Objective: This study reviews the evidence for effects of combined intervention programmes for both the informal caregiver and the person with dementia.
Method: Systematic review. Electronic databases and key articles were searched for effect studies of combined programmes, published between January 1992 and February 2005. The resulting 52 reports were scored according to set inclusion criteria.
Results: Twenty five reports relating to 22 programmes met the inclusion criteria. Various aspects of caregivers' mental health and burden were studied. Best results were obtained regarding general mental health. Other aspects often showed modest and varying results. Caregivers' competence was less often addressed. The effects on the cognitive and physical functioning, behavioural problems and survival of the persons with dementia were modest and inconsistent, whereas their mental health is positively affected and admittance to long stay care is often delayed.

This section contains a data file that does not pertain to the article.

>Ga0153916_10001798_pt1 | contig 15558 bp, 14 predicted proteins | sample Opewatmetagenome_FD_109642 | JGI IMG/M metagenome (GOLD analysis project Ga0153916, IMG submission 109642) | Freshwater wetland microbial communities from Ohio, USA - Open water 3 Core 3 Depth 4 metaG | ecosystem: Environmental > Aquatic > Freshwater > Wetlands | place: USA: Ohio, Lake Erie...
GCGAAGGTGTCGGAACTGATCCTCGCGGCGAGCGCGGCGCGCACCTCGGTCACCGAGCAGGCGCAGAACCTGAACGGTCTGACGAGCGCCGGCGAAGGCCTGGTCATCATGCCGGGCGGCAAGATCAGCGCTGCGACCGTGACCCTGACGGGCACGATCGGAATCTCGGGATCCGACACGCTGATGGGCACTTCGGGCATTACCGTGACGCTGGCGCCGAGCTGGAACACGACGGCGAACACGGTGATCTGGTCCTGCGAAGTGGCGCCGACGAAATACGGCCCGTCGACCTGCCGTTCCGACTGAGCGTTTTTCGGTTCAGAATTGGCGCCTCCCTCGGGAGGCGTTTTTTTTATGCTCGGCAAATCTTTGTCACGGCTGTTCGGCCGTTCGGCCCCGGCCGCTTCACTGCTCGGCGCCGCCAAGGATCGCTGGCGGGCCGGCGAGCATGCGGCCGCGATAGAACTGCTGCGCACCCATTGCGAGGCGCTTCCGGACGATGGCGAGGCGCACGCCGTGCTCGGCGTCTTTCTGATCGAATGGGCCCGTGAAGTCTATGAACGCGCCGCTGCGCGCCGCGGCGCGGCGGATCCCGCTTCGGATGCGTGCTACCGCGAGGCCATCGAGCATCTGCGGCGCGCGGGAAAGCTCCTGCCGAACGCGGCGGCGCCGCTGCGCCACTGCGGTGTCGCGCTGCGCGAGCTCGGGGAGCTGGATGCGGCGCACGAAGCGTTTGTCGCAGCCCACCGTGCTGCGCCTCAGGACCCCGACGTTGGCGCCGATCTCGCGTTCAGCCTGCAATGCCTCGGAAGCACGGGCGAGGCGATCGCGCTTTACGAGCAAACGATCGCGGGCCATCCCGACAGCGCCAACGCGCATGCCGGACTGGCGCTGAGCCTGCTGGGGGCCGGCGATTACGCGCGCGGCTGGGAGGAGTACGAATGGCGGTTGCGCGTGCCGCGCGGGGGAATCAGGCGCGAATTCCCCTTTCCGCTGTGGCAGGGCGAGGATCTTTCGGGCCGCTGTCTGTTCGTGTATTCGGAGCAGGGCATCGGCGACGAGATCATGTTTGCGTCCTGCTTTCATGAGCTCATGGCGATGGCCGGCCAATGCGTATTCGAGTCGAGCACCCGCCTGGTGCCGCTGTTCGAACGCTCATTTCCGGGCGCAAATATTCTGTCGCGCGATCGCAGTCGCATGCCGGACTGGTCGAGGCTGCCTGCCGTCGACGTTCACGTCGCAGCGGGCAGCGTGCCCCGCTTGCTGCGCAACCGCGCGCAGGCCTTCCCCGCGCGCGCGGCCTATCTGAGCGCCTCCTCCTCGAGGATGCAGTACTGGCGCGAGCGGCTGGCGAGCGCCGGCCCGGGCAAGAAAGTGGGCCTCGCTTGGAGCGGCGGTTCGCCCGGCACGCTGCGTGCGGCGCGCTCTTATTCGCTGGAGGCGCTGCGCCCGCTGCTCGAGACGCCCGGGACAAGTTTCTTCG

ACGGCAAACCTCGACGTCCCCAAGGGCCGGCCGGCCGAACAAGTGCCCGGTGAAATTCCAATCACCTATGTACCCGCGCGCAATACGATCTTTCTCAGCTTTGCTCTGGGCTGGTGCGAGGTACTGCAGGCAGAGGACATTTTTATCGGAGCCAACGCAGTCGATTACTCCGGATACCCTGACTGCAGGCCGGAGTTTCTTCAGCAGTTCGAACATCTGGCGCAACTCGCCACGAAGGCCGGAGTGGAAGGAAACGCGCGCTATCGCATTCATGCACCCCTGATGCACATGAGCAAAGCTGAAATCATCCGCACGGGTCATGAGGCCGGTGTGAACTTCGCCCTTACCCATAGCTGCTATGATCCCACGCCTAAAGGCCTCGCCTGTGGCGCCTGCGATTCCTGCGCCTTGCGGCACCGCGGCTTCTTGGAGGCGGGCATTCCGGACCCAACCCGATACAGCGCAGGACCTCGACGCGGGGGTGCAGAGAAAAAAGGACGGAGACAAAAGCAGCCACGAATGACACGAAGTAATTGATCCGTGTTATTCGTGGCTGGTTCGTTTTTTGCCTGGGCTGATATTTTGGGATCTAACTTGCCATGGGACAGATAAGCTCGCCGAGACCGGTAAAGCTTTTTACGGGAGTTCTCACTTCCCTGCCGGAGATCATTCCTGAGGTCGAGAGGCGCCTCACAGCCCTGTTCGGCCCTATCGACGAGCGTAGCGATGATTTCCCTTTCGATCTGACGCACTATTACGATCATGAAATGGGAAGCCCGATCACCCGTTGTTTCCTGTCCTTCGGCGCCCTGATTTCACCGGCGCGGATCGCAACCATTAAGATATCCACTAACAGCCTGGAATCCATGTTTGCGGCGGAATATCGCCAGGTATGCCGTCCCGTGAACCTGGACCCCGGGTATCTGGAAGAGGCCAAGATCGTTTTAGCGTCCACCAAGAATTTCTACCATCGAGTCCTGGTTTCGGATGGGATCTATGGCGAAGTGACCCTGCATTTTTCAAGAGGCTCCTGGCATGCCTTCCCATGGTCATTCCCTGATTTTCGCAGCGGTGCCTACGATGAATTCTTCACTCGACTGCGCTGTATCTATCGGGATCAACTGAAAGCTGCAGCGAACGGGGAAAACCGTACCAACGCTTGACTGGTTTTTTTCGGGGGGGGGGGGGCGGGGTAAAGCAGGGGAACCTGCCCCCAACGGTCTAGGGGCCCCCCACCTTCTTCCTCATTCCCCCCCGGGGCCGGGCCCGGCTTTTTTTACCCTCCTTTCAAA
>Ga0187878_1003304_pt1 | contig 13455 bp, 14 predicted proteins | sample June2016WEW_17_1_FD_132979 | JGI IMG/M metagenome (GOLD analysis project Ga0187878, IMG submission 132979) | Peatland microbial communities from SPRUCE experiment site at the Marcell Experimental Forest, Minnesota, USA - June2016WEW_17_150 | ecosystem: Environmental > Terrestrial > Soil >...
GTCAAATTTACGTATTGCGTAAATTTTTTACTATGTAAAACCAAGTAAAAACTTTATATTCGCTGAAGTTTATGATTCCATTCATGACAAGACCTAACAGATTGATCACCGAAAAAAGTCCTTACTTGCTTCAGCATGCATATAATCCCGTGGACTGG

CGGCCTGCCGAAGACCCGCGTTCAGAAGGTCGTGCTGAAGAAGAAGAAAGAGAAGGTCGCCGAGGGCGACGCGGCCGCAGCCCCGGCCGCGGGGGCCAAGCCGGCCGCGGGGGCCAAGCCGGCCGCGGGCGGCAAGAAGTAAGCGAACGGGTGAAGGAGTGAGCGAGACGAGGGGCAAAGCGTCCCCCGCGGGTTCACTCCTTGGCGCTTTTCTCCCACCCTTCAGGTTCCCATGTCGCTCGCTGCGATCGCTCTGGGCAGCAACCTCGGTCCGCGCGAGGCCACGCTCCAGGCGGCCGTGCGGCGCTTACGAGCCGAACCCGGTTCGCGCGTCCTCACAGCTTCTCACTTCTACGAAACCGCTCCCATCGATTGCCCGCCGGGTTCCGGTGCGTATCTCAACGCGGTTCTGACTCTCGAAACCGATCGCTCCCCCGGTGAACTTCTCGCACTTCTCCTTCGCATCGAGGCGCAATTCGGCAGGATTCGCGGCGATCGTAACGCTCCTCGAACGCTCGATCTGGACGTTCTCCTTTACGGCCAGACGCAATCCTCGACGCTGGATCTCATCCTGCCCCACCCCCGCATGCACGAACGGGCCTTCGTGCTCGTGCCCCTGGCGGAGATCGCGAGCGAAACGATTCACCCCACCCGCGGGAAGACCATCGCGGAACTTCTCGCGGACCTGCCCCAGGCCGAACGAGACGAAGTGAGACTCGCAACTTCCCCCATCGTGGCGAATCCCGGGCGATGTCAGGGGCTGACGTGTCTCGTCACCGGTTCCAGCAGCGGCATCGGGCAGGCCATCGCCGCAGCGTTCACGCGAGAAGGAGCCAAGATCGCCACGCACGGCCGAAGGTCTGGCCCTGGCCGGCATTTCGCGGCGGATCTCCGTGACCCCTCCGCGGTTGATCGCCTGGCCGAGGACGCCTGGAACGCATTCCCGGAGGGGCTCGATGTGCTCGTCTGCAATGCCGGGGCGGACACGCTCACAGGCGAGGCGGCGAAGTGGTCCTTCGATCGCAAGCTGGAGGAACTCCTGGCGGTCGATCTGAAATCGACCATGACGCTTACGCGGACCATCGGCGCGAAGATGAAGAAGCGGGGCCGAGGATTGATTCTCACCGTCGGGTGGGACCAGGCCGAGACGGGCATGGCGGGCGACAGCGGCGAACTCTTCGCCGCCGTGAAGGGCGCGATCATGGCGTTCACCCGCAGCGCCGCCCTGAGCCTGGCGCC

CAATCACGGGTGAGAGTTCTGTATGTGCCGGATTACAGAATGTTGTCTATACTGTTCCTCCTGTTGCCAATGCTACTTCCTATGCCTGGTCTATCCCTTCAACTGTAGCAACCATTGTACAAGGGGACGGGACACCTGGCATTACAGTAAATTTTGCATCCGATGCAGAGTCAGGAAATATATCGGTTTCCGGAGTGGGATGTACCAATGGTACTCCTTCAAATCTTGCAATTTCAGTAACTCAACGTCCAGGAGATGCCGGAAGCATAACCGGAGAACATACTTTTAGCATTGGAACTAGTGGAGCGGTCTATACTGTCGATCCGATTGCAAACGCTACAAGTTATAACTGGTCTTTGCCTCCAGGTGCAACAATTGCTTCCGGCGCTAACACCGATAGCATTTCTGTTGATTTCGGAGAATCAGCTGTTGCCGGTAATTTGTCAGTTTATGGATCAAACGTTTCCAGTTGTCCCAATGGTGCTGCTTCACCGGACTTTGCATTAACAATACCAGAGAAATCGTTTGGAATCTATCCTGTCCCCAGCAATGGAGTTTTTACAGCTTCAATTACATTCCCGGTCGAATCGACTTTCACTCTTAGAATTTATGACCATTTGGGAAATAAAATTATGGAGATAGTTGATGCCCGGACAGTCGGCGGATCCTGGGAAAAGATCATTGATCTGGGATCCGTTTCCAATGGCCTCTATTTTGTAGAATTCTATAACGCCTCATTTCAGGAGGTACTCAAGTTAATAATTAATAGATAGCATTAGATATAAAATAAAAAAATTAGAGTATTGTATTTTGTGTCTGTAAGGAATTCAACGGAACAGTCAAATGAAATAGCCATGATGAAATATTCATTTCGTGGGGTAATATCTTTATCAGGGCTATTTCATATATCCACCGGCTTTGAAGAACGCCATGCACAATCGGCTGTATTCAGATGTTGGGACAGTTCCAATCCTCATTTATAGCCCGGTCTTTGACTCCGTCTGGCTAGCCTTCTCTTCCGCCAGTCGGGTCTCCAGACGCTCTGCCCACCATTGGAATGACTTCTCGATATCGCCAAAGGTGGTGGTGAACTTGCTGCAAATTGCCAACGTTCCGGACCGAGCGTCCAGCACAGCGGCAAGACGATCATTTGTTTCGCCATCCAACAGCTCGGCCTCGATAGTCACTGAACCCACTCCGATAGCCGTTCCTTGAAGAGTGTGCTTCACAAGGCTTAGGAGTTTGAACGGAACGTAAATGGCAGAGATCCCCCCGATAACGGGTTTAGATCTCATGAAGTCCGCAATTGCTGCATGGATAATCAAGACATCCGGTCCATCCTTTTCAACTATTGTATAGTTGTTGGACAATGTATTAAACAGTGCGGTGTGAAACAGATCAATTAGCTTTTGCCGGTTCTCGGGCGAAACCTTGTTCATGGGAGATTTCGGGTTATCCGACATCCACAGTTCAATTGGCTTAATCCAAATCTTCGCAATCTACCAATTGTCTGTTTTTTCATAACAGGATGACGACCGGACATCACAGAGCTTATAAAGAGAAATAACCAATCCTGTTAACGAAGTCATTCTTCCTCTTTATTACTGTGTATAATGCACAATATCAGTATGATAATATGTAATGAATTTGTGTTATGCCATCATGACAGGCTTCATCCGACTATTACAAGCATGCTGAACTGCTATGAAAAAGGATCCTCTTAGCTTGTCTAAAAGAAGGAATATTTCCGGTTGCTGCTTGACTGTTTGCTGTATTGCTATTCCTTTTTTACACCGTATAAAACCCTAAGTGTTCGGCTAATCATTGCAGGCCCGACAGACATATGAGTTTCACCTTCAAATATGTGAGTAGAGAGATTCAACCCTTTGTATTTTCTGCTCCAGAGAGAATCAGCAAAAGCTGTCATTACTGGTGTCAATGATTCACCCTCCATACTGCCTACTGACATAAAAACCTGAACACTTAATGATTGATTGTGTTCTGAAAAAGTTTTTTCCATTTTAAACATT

Conclusion: Combined programmes may improve some, not all, aspects of functioning for caregiver and person with dementia. Care professionals must define their programme goals and target groups before advising their clients on a combined programme. Research may focus on the effects of programmes that were introduced fairly recently and on subgroups of caregivers (female caregivers, depressed caregivers and people with dementia, and minorities).